Where does Severe Weather occur?

Annual thunder map of Australia

Annual thunder map of Australia
Reproduced with permission from BoM - October 2009

Severe storms can occur anywhere in Australia and do so more frequently than any other major natural hazard. Insurance statistics reveal that, over the years, severe thunderstorms have accounted for the majority of damaging events.
(Source: Bureau of Transport and Economics (2001)

Lightning

Lightning originates around 4000 to 8000 metres above sea level when water droplets are carried upwards until some of them convert to ice. Lightning occurs mostly in summer because during winter there is not the same degree of instability and moisture in the atmosphere. These two factors work together to make convective storms which produce lightning. Without instability and moisture, strong thunderstorms are unlikely.

Hailstorms

Large hail is most common in mid latitudes between 30 and 50 degrees south during late spring and early summer. This time is when surface temperatures are sufficiently warm enough to promote the instability associated with strong thunderstorms, but the upper atmosphere is still cool enough to support ice. Hail is less common in tropical latitudes despite a much higher frequency of thunderstorms. This is because the atmosphere over the tropics tends to remain warm at higher altitudes, reducing the possibility for ice to form.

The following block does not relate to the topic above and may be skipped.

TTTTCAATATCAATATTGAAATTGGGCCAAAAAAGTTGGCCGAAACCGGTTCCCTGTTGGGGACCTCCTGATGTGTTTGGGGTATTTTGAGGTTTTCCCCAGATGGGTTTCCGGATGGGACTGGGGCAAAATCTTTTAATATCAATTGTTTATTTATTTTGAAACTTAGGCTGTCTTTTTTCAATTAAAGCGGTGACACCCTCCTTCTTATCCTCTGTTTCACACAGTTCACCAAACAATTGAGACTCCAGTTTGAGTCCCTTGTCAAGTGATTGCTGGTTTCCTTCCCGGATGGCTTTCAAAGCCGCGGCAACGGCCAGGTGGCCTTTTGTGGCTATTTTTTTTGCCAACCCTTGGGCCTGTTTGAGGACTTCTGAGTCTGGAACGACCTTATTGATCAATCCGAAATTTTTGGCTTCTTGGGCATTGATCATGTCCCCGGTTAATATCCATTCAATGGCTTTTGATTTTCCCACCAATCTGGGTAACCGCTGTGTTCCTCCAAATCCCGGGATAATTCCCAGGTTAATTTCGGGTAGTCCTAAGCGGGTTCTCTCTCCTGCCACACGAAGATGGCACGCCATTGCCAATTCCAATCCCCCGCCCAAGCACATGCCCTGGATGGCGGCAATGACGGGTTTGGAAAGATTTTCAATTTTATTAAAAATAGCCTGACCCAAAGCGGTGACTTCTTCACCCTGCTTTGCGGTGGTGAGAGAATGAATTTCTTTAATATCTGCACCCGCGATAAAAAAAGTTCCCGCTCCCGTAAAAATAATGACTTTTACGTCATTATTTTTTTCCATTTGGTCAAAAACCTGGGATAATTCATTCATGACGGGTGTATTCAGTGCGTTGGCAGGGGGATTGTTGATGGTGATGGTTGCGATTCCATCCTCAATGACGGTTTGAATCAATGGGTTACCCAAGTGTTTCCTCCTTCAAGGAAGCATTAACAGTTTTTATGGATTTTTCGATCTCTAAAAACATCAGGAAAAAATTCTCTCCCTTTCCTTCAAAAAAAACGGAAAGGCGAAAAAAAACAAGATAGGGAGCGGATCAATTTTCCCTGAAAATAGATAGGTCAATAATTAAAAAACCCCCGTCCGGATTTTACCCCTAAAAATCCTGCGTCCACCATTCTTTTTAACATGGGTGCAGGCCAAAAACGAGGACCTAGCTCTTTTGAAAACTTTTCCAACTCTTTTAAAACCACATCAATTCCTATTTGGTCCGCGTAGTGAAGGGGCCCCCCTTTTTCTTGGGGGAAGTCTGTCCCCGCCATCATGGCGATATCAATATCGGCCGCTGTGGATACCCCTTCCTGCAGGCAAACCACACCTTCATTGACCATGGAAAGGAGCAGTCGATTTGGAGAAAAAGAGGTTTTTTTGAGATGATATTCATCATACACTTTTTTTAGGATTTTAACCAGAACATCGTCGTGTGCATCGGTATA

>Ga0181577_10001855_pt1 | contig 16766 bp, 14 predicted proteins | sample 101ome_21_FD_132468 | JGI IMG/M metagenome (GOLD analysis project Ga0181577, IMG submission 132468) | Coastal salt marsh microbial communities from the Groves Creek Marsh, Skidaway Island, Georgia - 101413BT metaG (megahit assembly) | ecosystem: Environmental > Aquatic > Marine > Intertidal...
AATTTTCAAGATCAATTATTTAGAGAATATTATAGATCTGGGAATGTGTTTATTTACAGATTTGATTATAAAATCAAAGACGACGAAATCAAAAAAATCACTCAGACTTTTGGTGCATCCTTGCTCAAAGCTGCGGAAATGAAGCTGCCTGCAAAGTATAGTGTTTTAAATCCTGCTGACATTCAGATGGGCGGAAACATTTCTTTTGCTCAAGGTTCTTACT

Hail is much more common along mountain ranges because mountains force horizontal winds upwards in what is known as orographic lifting. This phenomenon intensifies the updrafts within thunderstorms, making hail more likely. The Great Dividing Range in eastern Australia is the most hail prone region of the continent with south east Queensland particularly susceptible to severe thunderstorms, especially during the summer months.

Tornadoes

Although tornadoes have been observed throughout Australia, they occur most commonly in the western and south eastern parts of the continent and are not as rare as once thought. The perceived rarity was because Australia's sparse population and lack of detection equipment in the past resulted in many tornadoes not being reported. There have been more than 40 tornado related deaths in Australia in the past 100 years and there have been at least 15 confirmed or suspected tornadoes in the south east Queensland region during the past 50 years.

Interesting fact: A bolt of lightning can travel at a speed of 45km/s or 160 000km/h and can reach temperatures approaching 28 000°C, which is hot enough to fuse soil and turn sand into glass.

Topic contact: hazards@ga.gov.au Last updated: July 13, 2011